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Officer Comments Middle School/ Junior High Kari Gilbertson
Why do you teach?
’m sure you’ve all seen those t-shirts, bumper stickers, and notepads that brag, “Three Reasons I Teach: June, July, and August!” And I’m also sure that you are as professionally offended as I am when you see them, right?! Well . . . okay . . . I admit it . . . I used to have one! A crisp white shirt, with an old-fashioned chalkboard and a red apple, with letters that were in that cute dotted “teacher font.” I wore it with pride and I’m certain I was trying to rub it in the faces of my “non-teacher” friends. But now, looking back after 22 years of teaching, I can’t believe that I ever wore it out in public. While I know it was the humor that appealed to me, it is the impression of teachers that I gave by wearing it that makes me shudder. Was that really why I chose to teach? Is that really why I teach now? Why do you teach? This July, I had the opportunity to attend the Choral Perspectives Workshop in Santa Fe, NM. One of the main reasons I chose to attend this particular summer was the opportunity to see my college choir conductor, and a great mentor of mine, Dr Rene Clausen. I was fortunate enough to sing for him in The Concordia Choir for four years and that time changed me as a musician forever. During one of the sessions, Dr Clausen mused about a brief summer respite, during which he went where all Minnesotans go to reflect . . . the lake cabin. While there, he was reading a book
Lest We Forget Continued from page 19
teacher. All the great teachers of the state, many of whom have passed like Bill Cormack, Jim and Glenda Casey, Jim Sheppard, Ruth Whitlock, and the fine South Texas ladies, Aurelia ScogFall 2011
called, Teaching With Fire; Poetry that sustains the courage to teach. (Doesn’t that sound like required reading for all of us?) As he read the poems, he said it made him decide to take time to reflect about why he teaches. He went on to share his list of “31 Reasons I am a Conductor.” None of them were “June, July, or August.” They were all statements of great perspective, reflection, humor, and idealism. Without giving away his whole list, here were some of my favorites: “For the transcendent moments.” “To make music a tool and not an idol.” “To make people wonder, what is going to happen next?” So, as I returned from Santa Fe, and TCDA, I asked myself the same question. Why do I teach? And specifically, why do I love teaching middle school singers most of all? Those of you, who know me well, know my list was way too long, but here’s just six I thought I would share. Six Reasons I’m a Middle School/ Junior High Choir Director: Because of my Junior High Choir Director, Jeff Ingham. Because I can keep them safe and give them courage. Because they still know how to play. Because I can teach them to sight read. Because of the eighth grade boy who went missing during the real tornado at Hurricane Harbor. After counting heads and missing his, I was panicked and thought that he had been swept away like Dorothy and Toto. Just then, he came walking up with a giant, salted, doughy pretzel. With fear and adrenaline flowing, I yelled, “Where have you been?!” He looked at me, nonplussed, and said, “I’m sorry. Do you want me to go get you one?” And I laughed . . . . So, I challenge you to take a few minutes before the craziness of holiday concerts and auditions take over your life to consider why you teach. They don’t gins, Martha Luigi, and Lois Rhea Land. Melva loved our profession, especially the Texas Choral Directors Association. She served as Secretary and then President of TCDA and later worked to get TMAA grounded. She encouraged many to serve the profession in leadership roles and continued TEXAS√SINGS!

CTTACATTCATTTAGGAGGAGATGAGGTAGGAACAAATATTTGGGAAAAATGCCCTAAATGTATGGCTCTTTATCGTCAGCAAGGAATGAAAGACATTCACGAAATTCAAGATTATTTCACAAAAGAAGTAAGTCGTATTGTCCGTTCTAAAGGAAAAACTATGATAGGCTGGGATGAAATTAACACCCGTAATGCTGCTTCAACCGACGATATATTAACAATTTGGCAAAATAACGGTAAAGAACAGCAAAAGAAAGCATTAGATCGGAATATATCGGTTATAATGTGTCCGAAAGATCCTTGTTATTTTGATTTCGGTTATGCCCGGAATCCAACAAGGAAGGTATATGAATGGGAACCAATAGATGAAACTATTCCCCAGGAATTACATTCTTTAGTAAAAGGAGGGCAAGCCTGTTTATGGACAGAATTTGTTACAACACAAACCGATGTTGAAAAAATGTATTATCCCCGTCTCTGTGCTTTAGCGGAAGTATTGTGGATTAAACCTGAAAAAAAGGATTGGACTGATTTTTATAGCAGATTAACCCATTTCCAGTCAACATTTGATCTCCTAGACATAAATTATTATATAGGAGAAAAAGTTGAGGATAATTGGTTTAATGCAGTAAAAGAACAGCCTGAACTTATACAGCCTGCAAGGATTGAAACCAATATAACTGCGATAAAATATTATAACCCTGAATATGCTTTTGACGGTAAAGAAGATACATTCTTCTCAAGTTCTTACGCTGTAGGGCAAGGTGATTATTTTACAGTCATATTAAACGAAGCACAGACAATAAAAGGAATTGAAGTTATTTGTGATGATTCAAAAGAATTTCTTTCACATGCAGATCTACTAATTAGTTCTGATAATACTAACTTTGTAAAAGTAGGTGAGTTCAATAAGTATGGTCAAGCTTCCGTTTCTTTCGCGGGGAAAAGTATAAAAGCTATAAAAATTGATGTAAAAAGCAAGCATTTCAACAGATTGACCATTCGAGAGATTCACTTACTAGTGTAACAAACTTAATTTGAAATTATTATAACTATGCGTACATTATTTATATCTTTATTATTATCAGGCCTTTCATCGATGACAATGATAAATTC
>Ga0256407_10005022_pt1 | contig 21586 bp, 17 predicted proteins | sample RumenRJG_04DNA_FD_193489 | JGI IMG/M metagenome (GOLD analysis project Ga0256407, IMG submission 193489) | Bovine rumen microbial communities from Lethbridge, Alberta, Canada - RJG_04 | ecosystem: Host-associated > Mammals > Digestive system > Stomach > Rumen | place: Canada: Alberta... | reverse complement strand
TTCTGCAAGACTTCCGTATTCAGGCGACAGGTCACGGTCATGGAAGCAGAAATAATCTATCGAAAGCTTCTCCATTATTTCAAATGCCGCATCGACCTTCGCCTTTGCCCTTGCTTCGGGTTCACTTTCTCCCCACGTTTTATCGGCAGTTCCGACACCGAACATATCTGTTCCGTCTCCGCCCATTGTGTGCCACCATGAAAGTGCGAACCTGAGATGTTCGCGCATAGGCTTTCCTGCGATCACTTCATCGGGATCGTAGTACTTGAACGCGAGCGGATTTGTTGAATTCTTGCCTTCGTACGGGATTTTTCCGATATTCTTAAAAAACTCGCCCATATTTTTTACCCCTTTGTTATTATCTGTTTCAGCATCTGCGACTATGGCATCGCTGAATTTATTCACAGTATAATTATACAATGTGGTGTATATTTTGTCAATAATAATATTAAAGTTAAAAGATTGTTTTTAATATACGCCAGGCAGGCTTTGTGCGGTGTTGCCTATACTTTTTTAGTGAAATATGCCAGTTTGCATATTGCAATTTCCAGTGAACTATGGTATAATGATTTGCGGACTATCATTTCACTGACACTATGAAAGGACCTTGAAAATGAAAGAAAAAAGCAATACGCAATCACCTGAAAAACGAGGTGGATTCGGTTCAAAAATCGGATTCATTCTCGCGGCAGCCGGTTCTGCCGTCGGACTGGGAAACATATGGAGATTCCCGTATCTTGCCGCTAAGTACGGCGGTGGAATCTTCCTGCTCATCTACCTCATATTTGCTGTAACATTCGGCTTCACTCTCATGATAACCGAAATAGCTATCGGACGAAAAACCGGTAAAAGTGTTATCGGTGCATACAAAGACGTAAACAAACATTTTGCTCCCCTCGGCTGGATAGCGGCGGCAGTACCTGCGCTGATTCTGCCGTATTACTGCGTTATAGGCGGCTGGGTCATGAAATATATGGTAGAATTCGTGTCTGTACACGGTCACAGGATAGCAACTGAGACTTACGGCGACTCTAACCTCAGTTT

have to be the fancy, aesthetic, and pedagogically correct reasons. Just make them your reasons and remember them while you are dreaming of…June, July, and August. And a Good Time Was Had by All.
I hope you had a great time at the 56th Annual Convention in San Antonio. It was certainly worth battling the heat outside to have the opportunity to get excited about why we teach before our singers arrive! Bravo! Thanks to Dianna Jarvis for her incredibly successful Convention planning and wonderful service to this organization. What an amazing ensemble of professionals she assembled. My students from the honor choir are still buzzing about what a great time they had. They are changed as musicians because of the work of Dr Sandra Snow with Jennifer Zaccagni at the piano. Thank you to the section leaders Connie Horton, Lorelai Cole, Joel Price, and Bo Shirah; and directors Ashley Koskela and Amy Kelly for giving up so much of their Convention to make things run smoothly from registration to rehearsals to performance. I hope you all put some music in your repertoire from the reading session packets so graciously provided by the publishers and JW Pepper. Thank you to Sandy Shelley, Mica Kolb, and Craig Griffith, with accompanists Jeanna Baibos, Cliff Carbone, and Patricia Neighbors for your preparation. And I know we all credit presenters Dan Davison, Ann Allen, Vicki Baker, Laura Farnell, Candy McComb, Leslie Tanner and Teresa Whatley, for the new ideas, tricks, and tips that help us to be better educators. Thank you for taking time to share what you know instead of keeping it all for yourself. One of my favorite things about TCDA is the selflessness our colleagues show by freely sharing what they do well, so others may also be successful. Thank you! √ to guide them in her quiet way. But mostly, she helped to shape my life that in turn helped to shape the lives of my students. And isn’t that what we are about, we music makers? Shaping lives? I miss her every day and many times hear her voice in my head reminding me of the life lessons. √ 25